illustration of a human heart lying on black floorboards

The Tell-Tale Heart

by Edgar Allan Poe

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The Tell-Tale Heart Themes

The main themes in "The Tell-Tale Heart" are the madness and sanity, the pressure of guilt, and the passage of time.

  • Madness and sanity: the narrator’s attempt to prove his sanity as he explains his meticulous plans for killing the old man only prove his madness.
  • The pressure of guilt: though he claims to be innocent and justified in his actions, the narrator’s guilt manifests in the sound of the dead man’s beating heart.

  • The passage of time: the recurring references to time emphasize the narrator’s obsession with time and its effect on his psyche.


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Last Updated September 6, 2023.

Madness and Sanity

In the first sentence of “The Tell-Tale Heart,” the narrator demands to know why his listener regards him as mad. It is a question which, coming suddenly out of nowhere, seems to answer itself. The narrator sounds deranged, not least because he keeps asking questions about his own sanity and accusing the reader of doubting it.

An anachronistic tradition has grown up of attempting to diagnose specific mental illnesses, such as paranoid schizophrenia, in the narrator. Edgar Allan Poe would not himself have thought in these medical terms. His approach to the question of madness is philosophical, similar to Hamlet’s. Like Shakespeare, Poe presents his audience with conceptual questions about what madness means. For instance, the narrator tells the reader: “Madmen know nothing.” He then goes on to boast about how cunningly he concealed his intention to murder the old man in the week before killing him. It seems reasonable to object that the charge from which he is defending himself here is incompetence, not insanity. Does it make a madman less mad if he pursues an obviously insane objective in an efficient manner? On the contrary, the efficiency itself seems to be an indication that he has none of the doubt and hesitation a sane person would have.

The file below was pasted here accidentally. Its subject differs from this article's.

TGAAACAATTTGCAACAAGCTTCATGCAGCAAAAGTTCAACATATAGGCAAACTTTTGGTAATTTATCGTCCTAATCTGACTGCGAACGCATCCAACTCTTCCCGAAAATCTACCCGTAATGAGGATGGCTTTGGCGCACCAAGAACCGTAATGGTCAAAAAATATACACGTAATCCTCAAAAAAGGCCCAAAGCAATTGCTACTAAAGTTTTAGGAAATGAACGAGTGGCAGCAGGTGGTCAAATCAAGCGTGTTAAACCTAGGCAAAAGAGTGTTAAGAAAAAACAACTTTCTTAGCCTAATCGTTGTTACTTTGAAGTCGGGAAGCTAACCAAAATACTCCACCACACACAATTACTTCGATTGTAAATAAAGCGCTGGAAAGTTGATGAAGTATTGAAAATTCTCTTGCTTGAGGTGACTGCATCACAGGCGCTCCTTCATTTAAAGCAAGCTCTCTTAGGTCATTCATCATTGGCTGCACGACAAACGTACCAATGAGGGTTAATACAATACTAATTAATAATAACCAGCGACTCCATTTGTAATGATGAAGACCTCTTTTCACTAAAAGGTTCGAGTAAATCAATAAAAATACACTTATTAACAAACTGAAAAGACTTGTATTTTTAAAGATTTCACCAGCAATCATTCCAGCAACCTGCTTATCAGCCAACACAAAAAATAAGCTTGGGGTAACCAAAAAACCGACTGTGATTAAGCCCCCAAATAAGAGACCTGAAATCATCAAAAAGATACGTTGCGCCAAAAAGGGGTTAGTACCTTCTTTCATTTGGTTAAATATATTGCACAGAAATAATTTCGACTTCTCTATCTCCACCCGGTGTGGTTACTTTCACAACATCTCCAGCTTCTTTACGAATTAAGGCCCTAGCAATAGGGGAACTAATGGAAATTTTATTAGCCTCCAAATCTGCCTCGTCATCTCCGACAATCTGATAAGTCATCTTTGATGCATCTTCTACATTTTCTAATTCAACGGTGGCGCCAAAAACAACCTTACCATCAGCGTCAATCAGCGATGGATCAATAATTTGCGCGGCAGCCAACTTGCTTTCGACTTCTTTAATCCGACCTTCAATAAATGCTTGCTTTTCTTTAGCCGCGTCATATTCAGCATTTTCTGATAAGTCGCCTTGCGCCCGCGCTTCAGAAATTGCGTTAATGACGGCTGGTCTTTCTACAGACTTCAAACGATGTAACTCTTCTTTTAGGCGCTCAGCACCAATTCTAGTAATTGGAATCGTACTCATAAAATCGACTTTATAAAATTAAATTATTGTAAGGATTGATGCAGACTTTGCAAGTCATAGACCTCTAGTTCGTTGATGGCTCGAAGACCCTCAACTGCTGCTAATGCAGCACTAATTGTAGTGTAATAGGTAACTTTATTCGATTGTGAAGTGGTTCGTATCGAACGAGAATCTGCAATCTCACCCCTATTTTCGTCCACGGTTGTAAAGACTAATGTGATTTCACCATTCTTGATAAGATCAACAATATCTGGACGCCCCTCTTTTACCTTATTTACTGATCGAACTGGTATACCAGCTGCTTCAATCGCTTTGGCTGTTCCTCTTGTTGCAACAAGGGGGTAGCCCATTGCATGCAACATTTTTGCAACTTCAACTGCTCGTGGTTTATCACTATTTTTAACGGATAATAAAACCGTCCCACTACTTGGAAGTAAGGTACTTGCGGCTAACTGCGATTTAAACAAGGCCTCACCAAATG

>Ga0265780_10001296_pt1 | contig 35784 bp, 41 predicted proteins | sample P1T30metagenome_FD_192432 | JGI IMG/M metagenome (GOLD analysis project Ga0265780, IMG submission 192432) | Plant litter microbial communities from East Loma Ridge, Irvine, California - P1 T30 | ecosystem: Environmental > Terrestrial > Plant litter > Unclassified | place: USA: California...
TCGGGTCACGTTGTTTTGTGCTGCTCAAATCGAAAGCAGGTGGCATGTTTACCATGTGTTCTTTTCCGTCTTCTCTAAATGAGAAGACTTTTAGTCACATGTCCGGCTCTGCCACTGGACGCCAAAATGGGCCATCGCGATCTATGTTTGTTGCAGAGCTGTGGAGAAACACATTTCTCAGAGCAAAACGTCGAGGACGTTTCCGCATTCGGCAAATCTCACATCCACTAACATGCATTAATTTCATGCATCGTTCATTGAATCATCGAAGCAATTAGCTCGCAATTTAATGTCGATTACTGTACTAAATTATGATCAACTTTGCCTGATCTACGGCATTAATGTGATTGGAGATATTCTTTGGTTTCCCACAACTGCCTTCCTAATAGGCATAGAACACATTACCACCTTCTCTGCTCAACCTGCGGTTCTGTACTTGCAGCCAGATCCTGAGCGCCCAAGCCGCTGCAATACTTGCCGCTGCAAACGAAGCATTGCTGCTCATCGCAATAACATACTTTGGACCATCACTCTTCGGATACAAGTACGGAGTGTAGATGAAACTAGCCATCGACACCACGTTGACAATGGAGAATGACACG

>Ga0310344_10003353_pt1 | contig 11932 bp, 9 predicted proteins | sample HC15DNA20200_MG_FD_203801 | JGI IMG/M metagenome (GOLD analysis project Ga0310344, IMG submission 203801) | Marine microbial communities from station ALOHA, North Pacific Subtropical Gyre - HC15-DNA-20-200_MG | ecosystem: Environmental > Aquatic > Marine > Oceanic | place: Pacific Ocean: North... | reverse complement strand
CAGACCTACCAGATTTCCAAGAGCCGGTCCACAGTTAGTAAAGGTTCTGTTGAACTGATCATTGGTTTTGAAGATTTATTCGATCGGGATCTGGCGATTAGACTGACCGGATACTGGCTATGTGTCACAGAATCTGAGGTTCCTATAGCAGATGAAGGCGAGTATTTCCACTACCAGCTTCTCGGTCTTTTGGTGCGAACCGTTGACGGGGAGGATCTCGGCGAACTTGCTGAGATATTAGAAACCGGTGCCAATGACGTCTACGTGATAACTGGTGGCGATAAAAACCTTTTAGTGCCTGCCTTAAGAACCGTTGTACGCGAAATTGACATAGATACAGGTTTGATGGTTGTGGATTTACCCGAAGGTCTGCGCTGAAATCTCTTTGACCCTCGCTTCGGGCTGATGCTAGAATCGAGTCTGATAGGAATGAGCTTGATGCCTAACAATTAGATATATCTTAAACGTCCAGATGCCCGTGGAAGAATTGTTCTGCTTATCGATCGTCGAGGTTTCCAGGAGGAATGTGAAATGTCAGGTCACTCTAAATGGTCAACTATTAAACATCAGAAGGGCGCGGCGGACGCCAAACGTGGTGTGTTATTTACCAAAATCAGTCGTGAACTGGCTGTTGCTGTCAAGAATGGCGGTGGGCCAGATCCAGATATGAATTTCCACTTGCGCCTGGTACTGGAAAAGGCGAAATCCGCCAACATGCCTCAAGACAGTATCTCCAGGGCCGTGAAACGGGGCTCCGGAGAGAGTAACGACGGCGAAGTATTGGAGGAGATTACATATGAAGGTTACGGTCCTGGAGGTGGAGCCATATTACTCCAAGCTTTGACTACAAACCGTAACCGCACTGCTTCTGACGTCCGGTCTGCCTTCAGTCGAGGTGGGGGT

It is not clear to whom the narrator thinks he is speaking. He may be confessing his crime to the police after his arrest, or speaking to a judge or a doctor. He may even have thrust himself on an unfortunate cellmate. What is evident, however, is that “The Tell-Tale Heart” is both confession and defense. Since he admits to the crime almost immediately, madness takes the place of legal guilt as the accusation against which the narrator is continually defending himself. As the typical suspect only increases the perception of his guilt by continually protesting his innocence, so the narrator sounds more and more insane as he insists upon his sanity.

The Pressure of Guilt

The narrator is legally guilty of murder, a fact he freely admits, and which seems to be of no interest to him whatsoever. He also appears not to care about his moral guilt. When he explains how it was that he came to kill the old man, he seems to think that his lack of any obvious motive is a point in his favor. His only interest is in what is going on inside his own mind. 

According to the narrator, it was 4:00 a.m. when he had finished skilfully disposing of the body, and three police officers knocked on the door. He smiled and welcomed them in, which is itself an unusual and therefore suspicious response for someone who is visited by the police at 4:00 a.m. To the reader, he professes great confidence, even the “wild audacity” of “perfect triumph,” but very soon, he hears a ringing in his ears, followed by a heartbeat. Whatever this heartbeat really is, and whether or not the police officers can hear it (both subjects of considerable critical debate), there can be little doubt that the volume and significance are greatly increased within the narrator’s own mind. The pressure of psychological guilt leads him to confess to the murder, though even in doing so, he retains his egotistical perspective, accusing the police officers of dishonesty, and calling them villains even as he reveals the act of villainy he has been attempting to hide. This transference of blame may be taken as further evidence of the narrator’s suppressed sense of guilt.

The Passage of Time

The narrator of “The Tell-Tale Heart” tells his story...

(This entire section contains 891 words.)

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with a strange mixture of vagueness and precision, though the precise details are often so strange as to make his story even less convincing. Nowhere is this more evident than in his description of the passage of time. For seven nights, he says, he “thrust” his head into the old man’s bedroom, taking an hour to do so. Since the movement of the hand that marks the hours on a clock is imperceptible, it is probably not possible for a person to move this slowly, as he would not be able to sense himself doing so. The narrator himself uses this image when he says that on the eighth night “A watch’s minute had moves more quickly than did mine.” This, however, is still sixty times as fast as he puts his head round the door.

According to the narrator, it took four hours to kill the old man and dispose of his body, though a lot of this time was spent in waiting. As he waited, the old man’s heart kept time with “a low, dull, quick sound, such as a watch makes when enveloped in cotton.” While he suffocated the old man “for many minutes, the heart beat on with a muffled sound.” The image of the watch enveloped in cotton recurs at the end of the story when the narrator is talking to the police, signifying that time is running out for him. Having congratulated himself on his cleverness in taking his time, working in a thorough, unhurried manner when killing the old man and disposing of his body, he will now be captured in less time than it would usually take for the police to discover that a murder has been committed.